I once saw a graph that showed the cost of making a change in the CAD model vs further down in the product design cycle
Spoiler alert! It gets more expensive as you move from design, to prototype, to production.
One need only to cases like the Takata airbag recall, or Boeing 737 Max grounding or the impact of the impact of a a production level design change in in money, company reputation, and tragically, in lives lost.
But I’m not here to write about such heavy topics. The example I’m choosing to document is a much lower stakes version of the same thing. It’s just a basic hobbyist example that at worst, is inconvenient and marginally embarrassing.
It’s an access panel based on something you’d find on an aircraft. It’s a concept for a potential future hobby project. I built one back when I was in school.
So I happily modeled away in Fusion 360, creating sheet metal parts and placing fasteners from McMaster Carr.
After spending a couple of evenings of casual modeling, I was done! I took that moment we all love, I leaned back, looked at my work proudly, then prepared one last check before I took my little victory lap.
|The completed inspection hangar, or so I thought…|
And that’s when I saw it.
The countersunk rivets I had installed were the wrong ones. I’m not sure how I missed it initially, but obviously I did.
So first, what’s wrong with the rivet?
It’s a rivet with a 78 degree countersink, which means the countersink extends to the second sheet of metal being riveted. This is a big no-no. When the countersink extends into the second piece of metal, the larger hole required in the first sheet of metal makes for a weaker joint.
|The wrong rivet. I did match the countersink angle to match the rivet for clarification.|
|The incorrect rivet for this application. The countersink angle is too steep|
The correct rivet is a 100 degree rivet. The shallower angle prevents the head from punching into the second sheet of metal. That means a stronger, and safer joint.
|The 100 degree rivet, the correct one for this application.
I know in the model the rivet does appear to just clip the second sheet.
But past experience has taught me that this combination does work.
|The shallower angle of the 100 degre countersink makes a stronger joint|
So that’s the technical aspect of it, what’s the other lesson?
I suppose the first lesson is make sure to check the hardware before you put it in. But we all make mistakes. That’s where double checking comes in.
A final check can help prevent the last little “oops” from slipping through. Even though we can’t eliminate them all, we can reduce them with a little time.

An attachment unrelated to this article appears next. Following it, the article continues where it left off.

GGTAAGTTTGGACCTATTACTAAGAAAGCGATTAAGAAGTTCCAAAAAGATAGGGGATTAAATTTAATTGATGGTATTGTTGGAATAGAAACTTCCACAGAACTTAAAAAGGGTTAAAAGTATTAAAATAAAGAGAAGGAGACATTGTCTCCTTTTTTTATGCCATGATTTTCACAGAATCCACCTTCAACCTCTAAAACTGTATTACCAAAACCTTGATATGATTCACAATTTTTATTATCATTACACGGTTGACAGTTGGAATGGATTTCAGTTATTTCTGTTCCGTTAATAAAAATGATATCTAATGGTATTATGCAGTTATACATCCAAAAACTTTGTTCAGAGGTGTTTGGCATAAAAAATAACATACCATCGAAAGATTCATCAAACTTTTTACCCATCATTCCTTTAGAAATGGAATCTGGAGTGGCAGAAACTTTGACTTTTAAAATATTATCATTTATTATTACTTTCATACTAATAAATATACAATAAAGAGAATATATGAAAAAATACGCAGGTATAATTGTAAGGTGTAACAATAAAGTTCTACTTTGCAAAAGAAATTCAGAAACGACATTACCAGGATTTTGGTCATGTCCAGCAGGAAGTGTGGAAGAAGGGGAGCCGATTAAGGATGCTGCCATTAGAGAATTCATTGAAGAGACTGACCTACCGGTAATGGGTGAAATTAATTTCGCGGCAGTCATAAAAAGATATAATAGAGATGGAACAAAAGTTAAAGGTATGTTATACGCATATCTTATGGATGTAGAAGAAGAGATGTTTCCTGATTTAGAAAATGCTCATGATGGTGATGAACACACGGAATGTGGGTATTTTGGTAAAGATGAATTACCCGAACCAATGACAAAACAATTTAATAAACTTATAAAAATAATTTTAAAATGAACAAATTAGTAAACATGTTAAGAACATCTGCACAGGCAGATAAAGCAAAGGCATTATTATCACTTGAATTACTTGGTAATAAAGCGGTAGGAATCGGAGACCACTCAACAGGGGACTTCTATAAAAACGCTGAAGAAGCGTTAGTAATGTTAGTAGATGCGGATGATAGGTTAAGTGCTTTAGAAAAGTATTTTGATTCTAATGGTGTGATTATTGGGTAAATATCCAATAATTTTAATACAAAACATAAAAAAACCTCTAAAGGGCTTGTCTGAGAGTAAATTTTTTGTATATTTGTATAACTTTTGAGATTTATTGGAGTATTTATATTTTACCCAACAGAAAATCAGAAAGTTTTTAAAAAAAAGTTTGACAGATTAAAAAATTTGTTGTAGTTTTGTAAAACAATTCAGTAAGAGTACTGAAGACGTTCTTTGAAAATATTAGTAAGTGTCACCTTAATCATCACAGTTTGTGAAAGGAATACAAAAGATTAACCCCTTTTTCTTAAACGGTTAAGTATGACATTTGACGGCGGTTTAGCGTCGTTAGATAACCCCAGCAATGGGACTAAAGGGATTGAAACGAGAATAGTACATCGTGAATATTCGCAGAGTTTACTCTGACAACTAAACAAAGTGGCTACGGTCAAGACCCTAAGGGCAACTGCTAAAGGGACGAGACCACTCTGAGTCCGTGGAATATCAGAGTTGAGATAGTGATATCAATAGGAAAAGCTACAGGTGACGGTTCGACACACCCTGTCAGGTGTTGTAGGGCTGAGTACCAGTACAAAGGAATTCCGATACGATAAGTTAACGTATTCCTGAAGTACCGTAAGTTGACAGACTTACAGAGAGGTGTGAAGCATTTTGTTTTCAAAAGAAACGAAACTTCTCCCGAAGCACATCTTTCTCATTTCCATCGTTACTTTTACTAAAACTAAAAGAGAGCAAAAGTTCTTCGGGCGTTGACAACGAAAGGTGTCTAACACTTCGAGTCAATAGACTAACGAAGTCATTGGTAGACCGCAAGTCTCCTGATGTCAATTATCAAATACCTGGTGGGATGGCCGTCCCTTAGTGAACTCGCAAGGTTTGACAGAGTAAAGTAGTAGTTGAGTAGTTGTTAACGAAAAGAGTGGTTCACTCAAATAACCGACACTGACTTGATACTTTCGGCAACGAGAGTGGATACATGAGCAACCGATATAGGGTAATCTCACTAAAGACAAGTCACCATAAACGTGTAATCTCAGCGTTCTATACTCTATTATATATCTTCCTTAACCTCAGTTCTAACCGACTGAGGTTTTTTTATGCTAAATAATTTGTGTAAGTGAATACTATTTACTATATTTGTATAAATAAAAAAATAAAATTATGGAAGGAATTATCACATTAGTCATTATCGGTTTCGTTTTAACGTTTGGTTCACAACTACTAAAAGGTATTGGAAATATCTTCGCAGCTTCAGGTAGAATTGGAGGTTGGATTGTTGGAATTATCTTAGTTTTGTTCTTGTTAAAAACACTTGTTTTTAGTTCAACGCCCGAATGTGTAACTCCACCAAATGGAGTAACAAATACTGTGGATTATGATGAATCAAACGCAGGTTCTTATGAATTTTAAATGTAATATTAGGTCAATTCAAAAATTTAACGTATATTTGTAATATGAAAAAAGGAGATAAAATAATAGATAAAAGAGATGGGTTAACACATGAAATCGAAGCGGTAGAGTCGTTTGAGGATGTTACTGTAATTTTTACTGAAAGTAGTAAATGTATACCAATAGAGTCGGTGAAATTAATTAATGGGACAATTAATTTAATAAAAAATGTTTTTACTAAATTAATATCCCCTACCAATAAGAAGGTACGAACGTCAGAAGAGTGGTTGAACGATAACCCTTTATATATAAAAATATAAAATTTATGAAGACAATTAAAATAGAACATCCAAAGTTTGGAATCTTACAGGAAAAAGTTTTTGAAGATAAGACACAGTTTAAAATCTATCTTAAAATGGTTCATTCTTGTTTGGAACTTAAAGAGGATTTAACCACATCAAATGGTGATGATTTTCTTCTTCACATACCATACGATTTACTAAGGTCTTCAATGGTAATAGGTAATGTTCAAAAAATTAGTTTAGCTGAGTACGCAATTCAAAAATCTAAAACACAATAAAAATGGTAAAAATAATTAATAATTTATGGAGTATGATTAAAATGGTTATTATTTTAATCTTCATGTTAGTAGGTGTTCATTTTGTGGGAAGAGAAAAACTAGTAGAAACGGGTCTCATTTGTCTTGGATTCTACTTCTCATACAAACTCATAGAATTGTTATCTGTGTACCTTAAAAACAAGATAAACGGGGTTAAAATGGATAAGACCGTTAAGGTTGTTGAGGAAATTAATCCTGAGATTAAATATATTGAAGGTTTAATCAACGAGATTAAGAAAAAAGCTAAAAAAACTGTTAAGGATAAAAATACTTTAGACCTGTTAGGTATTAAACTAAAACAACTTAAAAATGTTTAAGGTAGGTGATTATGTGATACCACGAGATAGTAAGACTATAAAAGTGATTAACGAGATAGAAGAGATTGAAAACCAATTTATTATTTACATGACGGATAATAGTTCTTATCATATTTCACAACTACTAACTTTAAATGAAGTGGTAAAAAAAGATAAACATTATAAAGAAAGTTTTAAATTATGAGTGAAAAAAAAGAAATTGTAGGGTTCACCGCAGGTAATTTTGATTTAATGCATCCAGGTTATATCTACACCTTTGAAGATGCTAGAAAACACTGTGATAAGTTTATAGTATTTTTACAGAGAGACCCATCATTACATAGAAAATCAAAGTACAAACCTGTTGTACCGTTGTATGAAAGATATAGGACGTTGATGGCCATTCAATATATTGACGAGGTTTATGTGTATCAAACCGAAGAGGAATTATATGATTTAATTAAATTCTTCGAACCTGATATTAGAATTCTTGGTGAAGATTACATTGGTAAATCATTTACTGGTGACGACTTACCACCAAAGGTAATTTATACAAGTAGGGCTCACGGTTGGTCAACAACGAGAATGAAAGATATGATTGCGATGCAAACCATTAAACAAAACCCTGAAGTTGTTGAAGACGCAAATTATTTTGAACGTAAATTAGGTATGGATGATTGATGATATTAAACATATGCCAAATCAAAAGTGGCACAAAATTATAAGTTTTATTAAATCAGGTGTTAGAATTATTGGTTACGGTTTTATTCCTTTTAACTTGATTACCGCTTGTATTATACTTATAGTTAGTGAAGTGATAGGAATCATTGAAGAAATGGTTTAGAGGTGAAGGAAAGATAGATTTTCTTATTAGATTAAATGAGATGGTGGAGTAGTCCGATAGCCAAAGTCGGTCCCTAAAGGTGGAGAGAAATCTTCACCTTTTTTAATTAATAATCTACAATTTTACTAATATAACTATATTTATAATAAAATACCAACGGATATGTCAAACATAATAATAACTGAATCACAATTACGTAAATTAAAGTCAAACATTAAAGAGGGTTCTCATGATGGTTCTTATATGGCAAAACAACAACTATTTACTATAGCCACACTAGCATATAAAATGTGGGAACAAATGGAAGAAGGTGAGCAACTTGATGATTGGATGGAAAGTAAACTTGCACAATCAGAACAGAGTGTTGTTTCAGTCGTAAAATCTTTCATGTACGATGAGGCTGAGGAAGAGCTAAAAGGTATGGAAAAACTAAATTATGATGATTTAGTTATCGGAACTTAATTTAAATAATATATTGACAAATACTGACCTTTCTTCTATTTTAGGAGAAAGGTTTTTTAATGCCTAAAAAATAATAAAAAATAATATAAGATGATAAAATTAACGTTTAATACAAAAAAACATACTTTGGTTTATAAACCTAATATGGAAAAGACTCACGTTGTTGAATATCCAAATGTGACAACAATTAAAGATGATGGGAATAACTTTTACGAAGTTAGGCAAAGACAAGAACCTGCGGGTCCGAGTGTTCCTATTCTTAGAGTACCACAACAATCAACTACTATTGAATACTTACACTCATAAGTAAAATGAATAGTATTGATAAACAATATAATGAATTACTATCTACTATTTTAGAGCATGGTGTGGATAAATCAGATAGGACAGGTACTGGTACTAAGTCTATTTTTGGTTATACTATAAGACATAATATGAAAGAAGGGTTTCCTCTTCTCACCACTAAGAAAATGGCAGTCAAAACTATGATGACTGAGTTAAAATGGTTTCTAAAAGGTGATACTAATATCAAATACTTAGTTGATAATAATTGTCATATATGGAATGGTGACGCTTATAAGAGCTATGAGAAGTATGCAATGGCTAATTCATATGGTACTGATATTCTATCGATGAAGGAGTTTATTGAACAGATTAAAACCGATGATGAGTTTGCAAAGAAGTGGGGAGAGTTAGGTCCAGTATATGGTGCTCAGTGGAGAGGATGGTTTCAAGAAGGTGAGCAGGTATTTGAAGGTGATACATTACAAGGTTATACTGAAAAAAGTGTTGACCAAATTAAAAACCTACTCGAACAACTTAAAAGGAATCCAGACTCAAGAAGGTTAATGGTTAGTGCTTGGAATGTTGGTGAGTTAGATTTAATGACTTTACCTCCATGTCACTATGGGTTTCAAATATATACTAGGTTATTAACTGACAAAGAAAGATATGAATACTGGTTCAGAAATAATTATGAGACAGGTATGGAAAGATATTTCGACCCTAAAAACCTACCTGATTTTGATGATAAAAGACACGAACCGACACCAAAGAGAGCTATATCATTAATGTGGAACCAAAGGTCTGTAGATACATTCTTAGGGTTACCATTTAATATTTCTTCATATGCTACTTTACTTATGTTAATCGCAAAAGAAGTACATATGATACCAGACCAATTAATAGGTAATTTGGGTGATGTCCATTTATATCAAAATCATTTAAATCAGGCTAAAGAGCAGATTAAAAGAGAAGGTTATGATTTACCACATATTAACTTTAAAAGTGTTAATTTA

For those of us working in industry, a second set of eyes never hurts. In some places, multiple checks on a drawing are required. It’s not a bad practice at all, one I think should be taken advantage of whenever possible.
Some may argue it takes time, but it takes much less time than undoing a costly mistake.
I’ve worked in maintenance shops where “second eyes” is a standard policy on items such as fuel system repairs. In other words, the person performing the work checks his work, and then a second technician or inspector checks it again. There often are even signatures required to prove that this step was performed.
But that’s it for today’s anecdote. I re-learned a few lessons in a safe environment where the only bruise was to my pride.
I hope you can take a few lessons from this musing, and keep making cool stuff!
About the Author:
Jonathan Landeros is a degreed Mechanical Engineer and certified Aircraft Maintenance Techncian. He designs in Autodesk Inventor, Siemens NX, at work, and Autodesk Fusion 360 for home projects.
For fun he cycles, snowboards, and turns wrenches on aircraft.
A nice rundown on different types of rivets by- Hanson Rivet and Supply
A wealth of knowledge on general airframe repairs (start at page 4-31 for the Riveting Section) –Aviation Maintenance Technician Handbook
Standard Parts Used on this Project.
.125 Diameter, 78 Degree Solid Rivet (The Wrong One) – McMaster Carr Part Number 97483A075
.125 Diameter, 100 Degree Solid Rivet (The Right One) – McMaster Carr Part Number 96685A170
10-32 Floating Nut Plate – McMaster Carr Part Number 90857A129
.094 Diameter Rivet (to Fasten Nut Plate) – McMaster Carr Part Number 96685A143
#10 Flat Washer – McMaster Carr Part Number 92141A011
10-32 Pan Head Phillips Screw – McMaster Carr Part Number 91772A826